Focused thinking takes more effort and a quiet workspace. For those of you living in quarantine with a full house, this will be a challenge. When was the last time you reached a flow state while working from a laptop that’s propped on your kitchen counter with a household buzzing around you?

Here’s a secret for those of you in this current situation. You need to block off time while everyone else is asleep. Set your alarm for 5 am, and sit with your mental block. For you night-owls, stay up and get that alone time in after everyone is asleep.

8. Fix the Actual Cause

Say your mental blockage is on how to improve sales. You’ve scheduled time to meet with your marketing team, but this new product launch is falling flat. Your creative muse is hidden by the replay of the fight you had last night with your spouse.

It’s time to pick up the phone and rehash the argument about the family gathering plans. Your brain won’t stop replaying this loop until you spend time letting it play out.

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If it’s an obvious problem, that is what’s preventing you from moving ahead—an issue that comes into your head every time you sit down to work.

9. Take a Fresh Perspective

Try looking at your problem through the eyes of a child to tap into a new creative process. Better yet, ask your kid for ideas on how to move your mental blockage or solve a problem.

Kids have a sense of wonder when they look at the world. Lacking years of experience from looking at the same problems, their opinions are unfiltered.

Imagine giving a toddler free access to a cabinet full of Tupperware. They will entertain the kiddo for hours as they build towers, knock them down, bang on them, and maybe even pretend they are cars zooming around the kitchen. The last thing they will think of is filling it with last night’s pulled pork and plopping it in the fridge.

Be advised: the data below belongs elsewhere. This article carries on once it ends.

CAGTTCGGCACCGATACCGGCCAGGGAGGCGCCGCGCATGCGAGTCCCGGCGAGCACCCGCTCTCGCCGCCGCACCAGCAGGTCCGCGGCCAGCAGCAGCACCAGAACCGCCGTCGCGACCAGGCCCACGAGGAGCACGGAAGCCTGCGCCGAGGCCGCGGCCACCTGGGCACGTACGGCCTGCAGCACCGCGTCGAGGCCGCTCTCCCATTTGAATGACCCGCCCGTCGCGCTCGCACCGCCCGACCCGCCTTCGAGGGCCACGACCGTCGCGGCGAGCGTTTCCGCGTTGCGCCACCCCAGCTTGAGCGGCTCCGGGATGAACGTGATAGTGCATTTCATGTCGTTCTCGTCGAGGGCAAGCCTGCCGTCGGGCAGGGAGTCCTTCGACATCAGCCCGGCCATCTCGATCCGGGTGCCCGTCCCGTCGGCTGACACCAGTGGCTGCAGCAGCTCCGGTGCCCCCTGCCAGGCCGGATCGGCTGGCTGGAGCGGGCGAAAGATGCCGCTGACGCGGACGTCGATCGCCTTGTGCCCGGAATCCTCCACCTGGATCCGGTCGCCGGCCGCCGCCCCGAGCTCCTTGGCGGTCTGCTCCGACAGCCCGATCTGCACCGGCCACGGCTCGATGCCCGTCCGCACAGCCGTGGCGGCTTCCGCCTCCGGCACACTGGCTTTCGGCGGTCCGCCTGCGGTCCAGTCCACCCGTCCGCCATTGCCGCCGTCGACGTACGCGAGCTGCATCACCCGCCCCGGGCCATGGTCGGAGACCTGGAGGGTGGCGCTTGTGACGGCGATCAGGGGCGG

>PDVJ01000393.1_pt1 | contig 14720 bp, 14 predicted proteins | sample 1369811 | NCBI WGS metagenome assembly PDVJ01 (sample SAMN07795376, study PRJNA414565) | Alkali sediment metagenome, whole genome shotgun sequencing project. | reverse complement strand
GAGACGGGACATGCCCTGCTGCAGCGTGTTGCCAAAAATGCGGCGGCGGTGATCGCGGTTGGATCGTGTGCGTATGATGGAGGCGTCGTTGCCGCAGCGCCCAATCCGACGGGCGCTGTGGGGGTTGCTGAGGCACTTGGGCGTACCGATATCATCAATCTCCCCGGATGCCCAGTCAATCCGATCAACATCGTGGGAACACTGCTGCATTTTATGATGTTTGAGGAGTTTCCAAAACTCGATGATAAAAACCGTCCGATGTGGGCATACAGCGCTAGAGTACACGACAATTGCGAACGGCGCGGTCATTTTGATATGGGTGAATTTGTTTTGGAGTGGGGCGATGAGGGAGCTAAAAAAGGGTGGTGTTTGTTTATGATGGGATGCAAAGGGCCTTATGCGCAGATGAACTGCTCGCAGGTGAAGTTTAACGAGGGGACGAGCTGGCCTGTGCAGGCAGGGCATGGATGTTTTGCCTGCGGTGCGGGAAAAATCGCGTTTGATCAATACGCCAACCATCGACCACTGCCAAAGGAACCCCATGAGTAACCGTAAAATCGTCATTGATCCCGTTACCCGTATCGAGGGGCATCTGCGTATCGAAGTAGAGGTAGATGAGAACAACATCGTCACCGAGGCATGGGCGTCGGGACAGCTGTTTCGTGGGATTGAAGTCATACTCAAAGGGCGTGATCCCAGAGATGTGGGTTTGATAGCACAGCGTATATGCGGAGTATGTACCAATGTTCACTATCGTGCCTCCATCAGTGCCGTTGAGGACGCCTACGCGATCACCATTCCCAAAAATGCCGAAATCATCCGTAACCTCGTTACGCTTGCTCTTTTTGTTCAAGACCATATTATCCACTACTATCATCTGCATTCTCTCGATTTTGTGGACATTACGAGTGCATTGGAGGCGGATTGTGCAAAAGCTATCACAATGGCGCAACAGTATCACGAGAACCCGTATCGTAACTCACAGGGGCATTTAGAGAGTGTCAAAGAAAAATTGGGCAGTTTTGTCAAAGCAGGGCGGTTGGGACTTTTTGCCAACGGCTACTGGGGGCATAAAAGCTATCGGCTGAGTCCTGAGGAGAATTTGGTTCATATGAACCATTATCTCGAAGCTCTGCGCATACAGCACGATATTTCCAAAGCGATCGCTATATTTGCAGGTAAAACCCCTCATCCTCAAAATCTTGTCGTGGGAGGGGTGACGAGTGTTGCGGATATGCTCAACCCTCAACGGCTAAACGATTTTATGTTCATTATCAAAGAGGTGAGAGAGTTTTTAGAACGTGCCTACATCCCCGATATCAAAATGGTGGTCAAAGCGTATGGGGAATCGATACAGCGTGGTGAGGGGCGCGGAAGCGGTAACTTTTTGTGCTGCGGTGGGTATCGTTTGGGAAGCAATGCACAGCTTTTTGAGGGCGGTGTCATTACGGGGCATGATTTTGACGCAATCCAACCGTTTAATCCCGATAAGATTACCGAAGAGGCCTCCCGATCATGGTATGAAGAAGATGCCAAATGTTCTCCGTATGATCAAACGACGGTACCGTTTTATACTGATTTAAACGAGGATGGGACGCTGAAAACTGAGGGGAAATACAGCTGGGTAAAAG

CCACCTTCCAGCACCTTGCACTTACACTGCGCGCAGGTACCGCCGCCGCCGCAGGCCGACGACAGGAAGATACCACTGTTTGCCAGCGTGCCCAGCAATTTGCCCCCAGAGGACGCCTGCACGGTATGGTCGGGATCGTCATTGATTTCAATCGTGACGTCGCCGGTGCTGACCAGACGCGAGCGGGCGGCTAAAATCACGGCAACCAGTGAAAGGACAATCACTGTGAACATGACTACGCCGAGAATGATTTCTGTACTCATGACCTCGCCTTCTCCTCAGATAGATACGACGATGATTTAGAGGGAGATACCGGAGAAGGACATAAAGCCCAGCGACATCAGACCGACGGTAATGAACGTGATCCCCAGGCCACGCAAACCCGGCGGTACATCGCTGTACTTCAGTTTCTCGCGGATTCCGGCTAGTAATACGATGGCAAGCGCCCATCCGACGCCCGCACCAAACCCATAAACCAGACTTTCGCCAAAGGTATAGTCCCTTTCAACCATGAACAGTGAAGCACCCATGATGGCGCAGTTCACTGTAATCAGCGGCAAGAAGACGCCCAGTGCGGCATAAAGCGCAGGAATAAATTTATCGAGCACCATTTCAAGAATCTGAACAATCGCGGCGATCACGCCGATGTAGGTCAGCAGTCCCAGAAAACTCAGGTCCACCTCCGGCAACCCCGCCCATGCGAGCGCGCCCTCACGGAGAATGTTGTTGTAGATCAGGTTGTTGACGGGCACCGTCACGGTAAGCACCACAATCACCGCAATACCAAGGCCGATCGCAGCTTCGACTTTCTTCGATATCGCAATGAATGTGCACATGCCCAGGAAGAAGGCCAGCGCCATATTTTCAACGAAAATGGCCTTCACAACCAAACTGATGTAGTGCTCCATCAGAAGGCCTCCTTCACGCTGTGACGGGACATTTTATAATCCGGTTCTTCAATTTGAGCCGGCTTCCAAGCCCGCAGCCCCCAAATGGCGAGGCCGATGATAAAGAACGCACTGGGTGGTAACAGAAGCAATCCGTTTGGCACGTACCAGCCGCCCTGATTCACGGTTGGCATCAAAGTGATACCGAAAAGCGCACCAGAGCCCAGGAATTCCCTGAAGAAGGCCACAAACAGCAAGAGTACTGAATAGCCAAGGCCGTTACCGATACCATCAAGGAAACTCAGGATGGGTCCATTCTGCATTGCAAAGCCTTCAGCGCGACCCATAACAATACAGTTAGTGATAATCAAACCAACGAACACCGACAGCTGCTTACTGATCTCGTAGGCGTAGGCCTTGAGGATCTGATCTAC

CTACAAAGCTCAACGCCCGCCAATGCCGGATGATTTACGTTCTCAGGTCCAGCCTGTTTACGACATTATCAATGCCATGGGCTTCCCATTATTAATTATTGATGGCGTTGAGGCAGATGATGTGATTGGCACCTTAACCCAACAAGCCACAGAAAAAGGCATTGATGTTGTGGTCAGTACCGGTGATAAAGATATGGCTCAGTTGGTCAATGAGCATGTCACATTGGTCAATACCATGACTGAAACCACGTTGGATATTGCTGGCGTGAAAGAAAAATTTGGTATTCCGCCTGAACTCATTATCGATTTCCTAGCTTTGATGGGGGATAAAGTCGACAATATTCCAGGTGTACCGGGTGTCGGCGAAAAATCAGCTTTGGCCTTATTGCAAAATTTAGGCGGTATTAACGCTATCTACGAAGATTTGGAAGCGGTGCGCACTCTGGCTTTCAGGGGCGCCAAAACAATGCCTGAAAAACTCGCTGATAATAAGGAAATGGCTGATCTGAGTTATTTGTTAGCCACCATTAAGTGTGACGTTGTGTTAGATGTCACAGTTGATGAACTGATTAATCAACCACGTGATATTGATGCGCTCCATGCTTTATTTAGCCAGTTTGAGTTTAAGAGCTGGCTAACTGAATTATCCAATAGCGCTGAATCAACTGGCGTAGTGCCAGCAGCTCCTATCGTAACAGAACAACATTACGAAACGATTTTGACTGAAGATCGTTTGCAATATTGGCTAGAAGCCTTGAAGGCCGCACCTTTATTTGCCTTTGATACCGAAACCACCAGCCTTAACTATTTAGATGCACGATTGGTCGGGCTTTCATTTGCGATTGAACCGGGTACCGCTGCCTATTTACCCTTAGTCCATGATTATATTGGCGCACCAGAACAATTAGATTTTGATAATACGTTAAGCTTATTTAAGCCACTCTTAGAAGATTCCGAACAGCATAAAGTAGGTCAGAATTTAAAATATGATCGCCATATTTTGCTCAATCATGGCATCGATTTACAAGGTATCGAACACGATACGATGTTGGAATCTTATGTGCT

Of course, you can’t expect a toddler to figure out a marketing strategy for your product launch. However, I bet you could get some interesting ideas from a ten-year-old if you took the time to listen. Sometimes, all you need is a fresh perspective.

Final Thoughts

Mental blockage can come in many forms, and it can even manifest as stress, depression, or anxiety. When you notice you can’t get your thoughts to flow in the right direction, it’s time to choose one of the strategies above and try to punch through the mental clutter. This can take hours, or even days, but once you’ve pushed through, you’ll get back to being productive and less stressed.

More Tips on Clearing Mental Blockage

Featured photo credit: Nik Shuliahin via unsplash.com

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Reference

More by this author

Jennifer Theuriet

Writer and productivity coach for creatives who hustle.

Mental Blockage: 9 Practical Ideas to Clear Your Mind How to Train Your Brain to Be More Creative How To Generate Great Ideas Like An Ideas Machine